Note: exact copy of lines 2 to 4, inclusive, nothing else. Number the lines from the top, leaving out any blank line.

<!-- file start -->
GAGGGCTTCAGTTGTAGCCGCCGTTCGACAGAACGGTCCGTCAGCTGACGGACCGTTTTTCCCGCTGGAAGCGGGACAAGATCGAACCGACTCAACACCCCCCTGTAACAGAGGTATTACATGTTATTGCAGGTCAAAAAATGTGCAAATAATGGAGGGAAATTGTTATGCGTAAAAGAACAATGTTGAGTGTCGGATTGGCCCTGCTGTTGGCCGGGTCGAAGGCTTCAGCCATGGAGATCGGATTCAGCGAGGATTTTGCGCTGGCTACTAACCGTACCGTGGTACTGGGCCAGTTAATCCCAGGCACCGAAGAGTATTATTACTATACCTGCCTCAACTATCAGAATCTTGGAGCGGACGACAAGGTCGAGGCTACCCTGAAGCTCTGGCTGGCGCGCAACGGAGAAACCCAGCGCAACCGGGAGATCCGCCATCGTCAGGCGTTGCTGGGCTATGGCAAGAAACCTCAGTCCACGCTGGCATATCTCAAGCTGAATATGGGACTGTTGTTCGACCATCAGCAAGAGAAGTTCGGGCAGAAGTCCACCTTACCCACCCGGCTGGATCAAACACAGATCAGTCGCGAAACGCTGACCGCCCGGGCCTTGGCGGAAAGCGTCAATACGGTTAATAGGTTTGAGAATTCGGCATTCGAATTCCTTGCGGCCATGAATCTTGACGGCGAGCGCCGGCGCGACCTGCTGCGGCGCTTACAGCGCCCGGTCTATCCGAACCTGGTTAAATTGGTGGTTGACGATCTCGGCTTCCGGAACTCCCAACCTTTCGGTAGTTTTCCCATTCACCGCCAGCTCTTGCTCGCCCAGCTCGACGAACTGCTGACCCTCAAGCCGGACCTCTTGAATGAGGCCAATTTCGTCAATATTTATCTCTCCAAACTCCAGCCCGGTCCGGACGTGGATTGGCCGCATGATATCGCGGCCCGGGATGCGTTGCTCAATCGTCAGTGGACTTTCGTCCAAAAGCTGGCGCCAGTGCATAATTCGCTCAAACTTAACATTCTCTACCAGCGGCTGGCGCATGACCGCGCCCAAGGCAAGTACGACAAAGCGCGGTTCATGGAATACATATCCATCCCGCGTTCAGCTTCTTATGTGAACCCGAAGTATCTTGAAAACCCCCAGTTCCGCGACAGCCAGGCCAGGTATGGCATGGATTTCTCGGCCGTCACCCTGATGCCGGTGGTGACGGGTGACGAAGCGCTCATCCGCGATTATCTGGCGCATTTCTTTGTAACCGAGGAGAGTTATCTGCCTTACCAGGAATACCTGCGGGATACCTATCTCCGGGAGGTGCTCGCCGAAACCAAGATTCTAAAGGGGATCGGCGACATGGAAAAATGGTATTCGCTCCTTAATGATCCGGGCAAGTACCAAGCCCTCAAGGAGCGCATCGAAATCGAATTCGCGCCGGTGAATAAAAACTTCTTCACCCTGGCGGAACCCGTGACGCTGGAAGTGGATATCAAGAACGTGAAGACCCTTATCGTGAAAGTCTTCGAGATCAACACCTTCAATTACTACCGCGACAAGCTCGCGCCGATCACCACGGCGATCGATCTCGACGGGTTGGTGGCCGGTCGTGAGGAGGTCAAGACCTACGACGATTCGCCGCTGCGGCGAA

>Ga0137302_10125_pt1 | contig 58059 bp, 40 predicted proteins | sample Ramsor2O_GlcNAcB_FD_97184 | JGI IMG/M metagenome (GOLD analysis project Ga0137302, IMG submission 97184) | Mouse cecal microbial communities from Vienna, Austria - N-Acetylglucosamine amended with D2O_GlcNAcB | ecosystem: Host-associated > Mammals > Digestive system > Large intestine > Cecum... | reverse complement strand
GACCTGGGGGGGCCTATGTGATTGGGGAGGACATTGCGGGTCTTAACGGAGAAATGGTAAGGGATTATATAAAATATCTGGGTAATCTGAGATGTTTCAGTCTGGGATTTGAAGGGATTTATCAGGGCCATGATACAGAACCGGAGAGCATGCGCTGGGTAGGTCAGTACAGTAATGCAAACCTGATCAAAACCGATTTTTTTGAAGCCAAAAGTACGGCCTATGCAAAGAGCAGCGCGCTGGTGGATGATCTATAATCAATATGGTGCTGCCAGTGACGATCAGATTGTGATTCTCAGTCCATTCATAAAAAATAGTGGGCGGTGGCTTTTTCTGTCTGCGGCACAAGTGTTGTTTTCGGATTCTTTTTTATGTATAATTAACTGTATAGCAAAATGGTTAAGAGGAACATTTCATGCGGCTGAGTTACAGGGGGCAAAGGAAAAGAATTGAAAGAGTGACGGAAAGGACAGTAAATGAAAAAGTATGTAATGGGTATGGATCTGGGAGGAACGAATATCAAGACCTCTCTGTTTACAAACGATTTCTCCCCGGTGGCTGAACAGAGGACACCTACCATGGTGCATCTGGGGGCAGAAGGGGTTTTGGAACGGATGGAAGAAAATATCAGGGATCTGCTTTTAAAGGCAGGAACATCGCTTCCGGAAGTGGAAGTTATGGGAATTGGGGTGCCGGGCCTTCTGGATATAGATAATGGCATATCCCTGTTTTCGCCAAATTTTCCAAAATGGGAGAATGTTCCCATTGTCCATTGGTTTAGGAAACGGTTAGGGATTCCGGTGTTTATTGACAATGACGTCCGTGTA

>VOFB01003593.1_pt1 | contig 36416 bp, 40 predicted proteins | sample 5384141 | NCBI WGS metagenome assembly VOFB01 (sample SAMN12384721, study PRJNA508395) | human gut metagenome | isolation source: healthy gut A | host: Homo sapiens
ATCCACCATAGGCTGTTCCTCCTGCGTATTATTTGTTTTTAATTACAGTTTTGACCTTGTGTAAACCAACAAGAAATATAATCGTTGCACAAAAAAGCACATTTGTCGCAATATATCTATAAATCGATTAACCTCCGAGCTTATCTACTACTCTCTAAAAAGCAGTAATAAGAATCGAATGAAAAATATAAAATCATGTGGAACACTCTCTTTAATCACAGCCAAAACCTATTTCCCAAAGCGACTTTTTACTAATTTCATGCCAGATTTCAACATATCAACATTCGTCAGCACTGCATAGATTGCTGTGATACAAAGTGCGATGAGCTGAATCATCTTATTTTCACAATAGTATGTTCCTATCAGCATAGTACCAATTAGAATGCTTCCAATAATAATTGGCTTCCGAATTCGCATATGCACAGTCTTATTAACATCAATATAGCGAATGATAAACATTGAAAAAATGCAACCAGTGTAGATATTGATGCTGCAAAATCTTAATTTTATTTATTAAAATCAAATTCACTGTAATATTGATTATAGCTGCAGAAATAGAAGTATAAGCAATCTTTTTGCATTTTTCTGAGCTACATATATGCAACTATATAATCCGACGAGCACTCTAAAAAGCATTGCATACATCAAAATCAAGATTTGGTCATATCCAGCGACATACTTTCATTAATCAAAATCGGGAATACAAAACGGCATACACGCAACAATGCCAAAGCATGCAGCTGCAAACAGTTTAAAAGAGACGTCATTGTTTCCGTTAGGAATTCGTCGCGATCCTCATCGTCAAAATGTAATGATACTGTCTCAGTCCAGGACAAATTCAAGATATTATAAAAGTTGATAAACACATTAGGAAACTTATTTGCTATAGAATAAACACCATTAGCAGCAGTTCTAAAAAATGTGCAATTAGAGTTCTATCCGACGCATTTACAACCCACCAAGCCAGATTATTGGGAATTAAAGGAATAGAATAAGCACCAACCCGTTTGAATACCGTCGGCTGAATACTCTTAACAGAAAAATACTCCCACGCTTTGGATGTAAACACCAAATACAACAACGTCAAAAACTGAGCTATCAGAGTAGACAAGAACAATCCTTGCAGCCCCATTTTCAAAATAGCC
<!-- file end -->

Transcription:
>Ga0137302_10125_pt1 | contig 58059 bp, 40 predicted proteins | sample Ramsor2O_GlcNAcB_FD_97184 | JGI IMG/M metagenome (GOLD analysis project Ga0137302, IMG submission 97184) | Mouse cecal microbial communities from Vienna, Austria - N-Acetylglucosamine amended with D2O_GlcNAcB | ecosystem: Host-associated > Mammals > Digestive system > Large intestine > Cecum... | reverse complement strand
GACCTGGGGGGGCCTATGTGATTGGGGAGGACATTGCGGGTCTTAACGGAGAAATGGTAAGGGATTATATAAAATATCTGGGTAATCTGAGATGTTTCAGTCTGGGATTTGAAGGGATTTATCAGGGCCATGATACAGAACCGGAGAGCATGCGCTGGGTAGGTCAGTACAGTAATGCAAACCTGATCAAAACCGATTTTTTTGAAGCCAAAAGTACGGCCTATGCAAAGAGCAGCGCGCTGGTGGATGATCTATAATCAATATGGTGCTGCCAGTGACGATCAGATTGTGATTCTCAGTCCATTCATAAAAAATAGTGGGCGGTGGCTTTTTCTGTCTGCGGCACAAGTGTTGTTTTCGGATTCTTTTTTATGTATAATTAACTGTATAGCAAAATGGTTAAGAGGAACATTTCATGCGGCTGAGTTACAGGGGGCAAAGGAAAAGAATTGAAAGAGTGACGGAAAGGACAGTAAATGAAAAAGTATGTAATGGGTATGGATCTGGGAGGAACGAATATCAAGACCTCTCTGTTTACAAACGATTTCTCCCCGGTGGCTGAACAGAGGACACCTACCATGGTGCATCTGGGGGCAGAAGGGGTTTTGGAACGGATGGAAGAAAATATCAGGGATCTGCTTTTAAAGGCAGGAACATCGCTTCCGGAAGTGGAAGTTATGGGAATTGGGGTGCCGGGCCTTCTGGATATAGATAATGGCATATCCCTGTTTTCGCCAAATTTTCCAAAATGGGAGAATGTTCCCATTGTCCATTGGTTTAGGAAACGGTTAGGGATTCCGGTGTTTATTGACAATGACGTCCGTGTA

>VOFB01003593.1_pt1 | contig 36416 bp, 40 predicted proteins | sample 5384141 | NCBI WGS metagenome assembly VOFB01 (sample SAMN12384721, study PRJNA508395) | human gut metagenome | isolation source: healthy gut A | host: Homo sapiens